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24 members have voted
If you change "the poor" to "everyone" then yeah, that's basically what my high school civics teacher told us about political philosophy: liberals have an optimistic view of human nature and are willing to give most people the benefit of the doubt, conservatives have a pessimistic view and aren't. The problem with knee-jerk conservatism in that regard is that sometimes it's okay to tolerate a few cheaters if you do better overall. That's certainly true for casinos, and casino operators tend to be some of the most conservative folks around. They know that the cost to prevent all cheating would be prohibitive, so they go with a plan that discourages it but costs a ton less. Why can't we do that with healthcare? We don't need to prevent all cheating, we just need to lower the costs and accept the leaks.Quote: terapined
maybe it comes down to this
Those on the left feel the poor are overall good people and deserve compassion and health care
Those on the right view the poor as overall bad lazy people and get nothing and if they die, too bad.
Does this sum it up ? :-)
I think a lot of what you're suggesting is very workable. I don't think too many are actually proposing "free health care for everyone, regardless of what the services are" -- I'm certainly not. If someone wants liposuction or wants to have an ill-advised piercing removed, that's not free. What I'm proposing is that everyone has guaranteed coverage that is associated with their person, not their job. I'm all for the idea of a basic deductible for non-standard things, but I do believe that well-checkups and preventive medicine should be free (that is, covered 100% -- I'm not suggesting that doctors don't get paid for that). By putting a single administration in place and a concise set of policy terms, you can actually influence the public's consumption of healthcare in exactly the way you propose -- people are financially encouraged to live healthier lives and not make poor choices. With the existing system, there is far too much of a disconnect between the individual's pocketbook, the plan coverage, and public policy goals. Do you feel an incentive from your insurer to live a healthier life? Do you know anyone who does? You can't make the doll dance if you have dozens of different puppeteers pulling on different strings.Quote: Paradigm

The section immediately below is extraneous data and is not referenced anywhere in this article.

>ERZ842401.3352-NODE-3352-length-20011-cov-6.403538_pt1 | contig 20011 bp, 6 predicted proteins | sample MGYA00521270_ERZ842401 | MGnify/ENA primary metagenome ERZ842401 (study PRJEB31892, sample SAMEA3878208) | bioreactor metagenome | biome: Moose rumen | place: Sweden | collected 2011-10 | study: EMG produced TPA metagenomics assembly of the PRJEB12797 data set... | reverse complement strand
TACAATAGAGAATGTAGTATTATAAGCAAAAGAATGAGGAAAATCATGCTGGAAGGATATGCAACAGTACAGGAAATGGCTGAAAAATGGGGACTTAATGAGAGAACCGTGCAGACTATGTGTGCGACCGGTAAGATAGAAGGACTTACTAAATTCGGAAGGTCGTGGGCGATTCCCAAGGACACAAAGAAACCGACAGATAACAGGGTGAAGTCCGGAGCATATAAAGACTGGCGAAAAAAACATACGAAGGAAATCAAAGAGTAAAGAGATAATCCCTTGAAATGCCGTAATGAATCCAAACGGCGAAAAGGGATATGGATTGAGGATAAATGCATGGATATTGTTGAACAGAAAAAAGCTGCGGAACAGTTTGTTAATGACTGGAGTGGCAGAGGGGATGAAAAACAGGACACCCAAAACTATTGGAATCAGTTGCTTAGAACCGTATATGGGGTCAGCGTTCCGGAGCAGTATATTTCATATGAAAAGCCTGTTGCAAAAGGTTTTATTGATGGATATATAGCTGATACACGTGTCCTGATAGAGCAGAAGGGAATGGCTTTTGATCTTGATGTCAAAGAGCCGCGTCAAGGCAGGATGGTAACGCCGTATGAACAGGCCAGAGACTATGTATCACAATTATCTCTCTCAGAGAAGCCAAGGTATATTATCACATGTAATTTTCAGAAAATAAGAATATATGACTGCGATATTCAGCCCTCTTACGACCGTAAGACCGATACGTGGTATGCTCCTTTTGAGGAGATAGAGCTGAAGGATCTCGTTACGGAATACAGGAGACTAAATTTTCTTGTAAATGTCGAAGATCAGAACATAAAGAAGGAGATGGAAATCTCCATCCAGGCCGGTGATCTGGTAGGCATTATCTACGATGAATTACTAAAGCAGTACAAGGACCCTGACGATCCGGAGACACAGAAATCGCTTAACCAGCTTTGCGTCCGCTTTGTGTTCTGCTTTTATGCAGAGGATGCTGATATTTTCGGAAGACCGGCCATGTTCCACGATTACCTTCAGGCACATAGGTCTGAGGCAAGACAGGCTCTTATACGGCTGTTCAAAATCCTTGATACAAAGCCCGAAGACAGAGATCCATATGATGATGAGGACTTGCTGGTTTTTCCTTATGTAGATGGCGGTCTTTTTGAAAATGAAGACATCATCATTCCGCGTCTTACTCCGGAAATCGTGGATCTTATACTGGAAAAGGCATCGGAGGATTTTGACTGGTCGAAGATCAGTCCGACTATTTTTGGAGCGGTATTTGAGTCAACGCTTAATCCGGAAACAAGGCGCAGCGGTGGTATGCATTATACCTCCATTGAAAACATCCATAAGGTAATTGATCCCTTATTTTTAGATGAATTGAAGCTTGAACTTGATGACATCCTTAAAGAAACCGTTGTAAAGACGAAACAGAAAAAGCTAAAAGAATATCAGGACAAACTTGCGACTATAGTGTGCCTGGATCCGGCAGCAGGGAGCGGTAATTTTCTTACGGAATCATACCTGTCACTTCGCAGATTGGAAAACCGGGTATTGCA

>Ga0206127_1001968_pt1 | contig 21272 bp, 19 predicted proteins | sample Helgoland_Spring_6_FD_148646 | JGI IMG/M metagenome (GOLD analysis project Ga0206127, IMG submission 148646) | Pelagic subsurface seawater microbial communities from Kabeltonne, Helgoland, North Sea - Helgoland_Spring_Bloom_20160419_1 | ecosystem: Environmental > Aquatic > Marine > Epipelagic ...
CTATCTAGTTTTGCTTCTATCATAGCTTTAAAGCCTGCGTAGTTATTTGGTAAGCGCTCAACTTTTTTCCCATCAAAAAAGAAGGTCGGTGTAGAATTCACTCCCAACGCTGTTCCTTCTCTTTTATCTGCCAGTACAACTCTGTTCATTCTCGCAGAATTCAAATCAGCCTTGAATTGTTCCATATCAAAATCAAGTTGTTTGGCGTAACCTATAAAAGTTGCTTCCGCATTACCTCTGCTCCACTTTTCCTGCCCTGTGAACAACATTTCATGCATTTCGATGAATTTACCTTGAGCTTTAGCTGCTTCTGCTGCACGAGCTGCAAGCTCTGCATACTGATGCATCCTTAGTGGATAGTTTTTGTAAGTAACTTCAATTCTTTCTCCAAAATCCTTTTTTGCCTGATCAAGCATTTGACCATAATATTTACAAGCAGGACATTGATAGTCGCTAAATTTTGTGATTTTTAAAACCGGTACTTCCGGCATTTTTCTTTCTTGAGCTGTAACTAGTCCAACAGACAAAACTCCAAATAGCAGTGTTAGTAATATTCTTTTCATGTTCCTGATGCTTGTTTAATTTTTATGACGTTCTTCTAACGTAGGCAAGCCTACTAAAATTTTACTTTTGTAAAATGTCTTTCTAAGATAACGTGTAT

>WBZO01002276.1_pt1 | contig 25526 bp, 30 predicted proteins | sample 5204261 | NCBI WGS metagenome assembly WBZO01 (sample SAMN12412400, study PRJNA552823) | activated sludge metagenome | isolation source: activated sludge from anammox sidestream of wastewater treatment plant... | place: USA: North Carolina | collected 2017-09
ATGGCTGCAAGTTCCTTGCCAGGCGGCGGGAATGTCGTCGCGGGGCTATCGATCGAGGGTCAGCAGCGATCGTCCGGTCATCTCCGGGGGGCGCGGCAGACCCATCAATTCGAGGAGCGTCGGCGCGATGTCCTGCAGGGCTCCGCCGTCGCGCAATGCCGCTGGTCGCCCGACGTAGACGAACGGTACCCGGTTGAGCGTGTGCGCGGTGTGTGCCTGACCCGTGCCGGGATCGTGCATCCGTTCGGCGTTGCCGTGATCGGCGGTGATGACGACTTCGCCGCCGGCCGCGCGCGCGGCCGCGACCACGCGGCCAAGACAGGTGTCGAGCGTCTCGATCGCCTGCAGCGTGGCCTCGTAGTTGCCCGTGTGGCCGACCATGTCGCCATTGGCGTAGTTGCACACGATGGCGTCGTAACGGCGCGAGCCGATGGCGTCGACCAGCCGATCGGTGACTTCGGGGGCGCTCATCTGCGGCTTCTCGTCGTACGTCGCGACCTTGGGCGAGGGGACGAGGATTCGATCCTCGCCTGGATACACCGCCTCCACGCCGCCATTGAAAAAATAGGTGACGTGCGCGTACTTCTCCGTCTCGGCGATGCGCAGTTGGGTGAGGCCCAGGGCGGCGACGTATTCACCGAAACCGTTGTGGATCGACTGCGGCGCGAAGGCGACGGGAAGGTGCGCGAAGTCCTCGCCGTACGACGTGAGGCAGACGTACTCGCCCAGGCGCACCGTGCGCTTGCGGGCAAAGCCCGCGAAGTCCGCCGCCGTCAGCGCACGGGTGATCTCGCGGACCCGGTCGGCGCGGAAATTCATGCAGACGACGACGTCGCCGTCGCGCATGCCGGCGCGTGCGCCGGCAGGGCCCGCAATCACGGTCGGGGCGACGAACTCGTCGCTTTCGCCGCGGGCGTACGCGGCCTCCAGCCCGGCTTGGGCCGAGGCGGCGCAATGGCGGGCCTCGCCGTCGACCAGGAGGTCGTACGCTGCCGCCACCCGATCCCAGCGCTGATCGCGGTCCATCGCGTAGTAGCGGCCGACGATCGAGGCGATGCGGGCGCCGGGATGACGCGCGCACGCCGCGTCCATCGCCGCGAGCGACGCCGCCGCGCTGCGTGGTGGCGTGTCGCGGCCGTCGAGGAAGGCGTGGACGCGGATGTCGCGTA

If you want to get a viable consensus on single payer government health coverage, you will need to include a check and balance on personal responsibility in order to save money. Nothing like putting in a universal "everyone pays the 100% of their first $3600 in annual health insurance costs" to avoid abuse of a "free" health care system.
The problem that many conservatives have with a Single Payer Health Insurance Plan is that individuals that intentionally lead healthy lives tend to subsidize those individuals that don't. Throw out the health issues like cancer, mental health and other catastrophic health issues that can hit anyone regardless of their lifestyle...I am talking about the Type 2 Diabetes cases where individuals are overweight and continued to eat like crap and never exercised...same with cardiovascular diseases for the obese and sedentary. There are exceptions with these diseases and others, my point is this country was built on individuals working hard and being personally responsible for their actions...health care is no different.
There is a reason life insurance costs more for smokers than non-smokers...why should health insurance be different. People should be allowed to make their own choices in life, but those choices come with bearing associated costs.
If someone on the left or the right comes up with a plan that allows everyone to get insurance at a cost that aligns with their commitment to use services only when needed and holds them personally accountable for maintaining a healthy lifestyle (or pay more for the choice not to), then they may have a winner.
Here is a thought, Universal Health Care with mandatory annual physicals...everyone starts at the some standard base premium this year and your cost contribution to the plan next year is based on how close you come to hitting healthy lifestyle milestones next January 1st. If the grid says you need to lose 15lbs this year and get your BP/Cholesterol down 30 points or it is going to cost you an extra $75/month in 2018, do ya think you might be more motivated to do that? Keep in mind you will pay 100% of the first $3,600 in annual costs of services you use in the system regardless of your lifestyle health score. A universal health plan with incentives for personal responsibility to live healthier and a cost hurdle to using services...many could get behind a plan like that.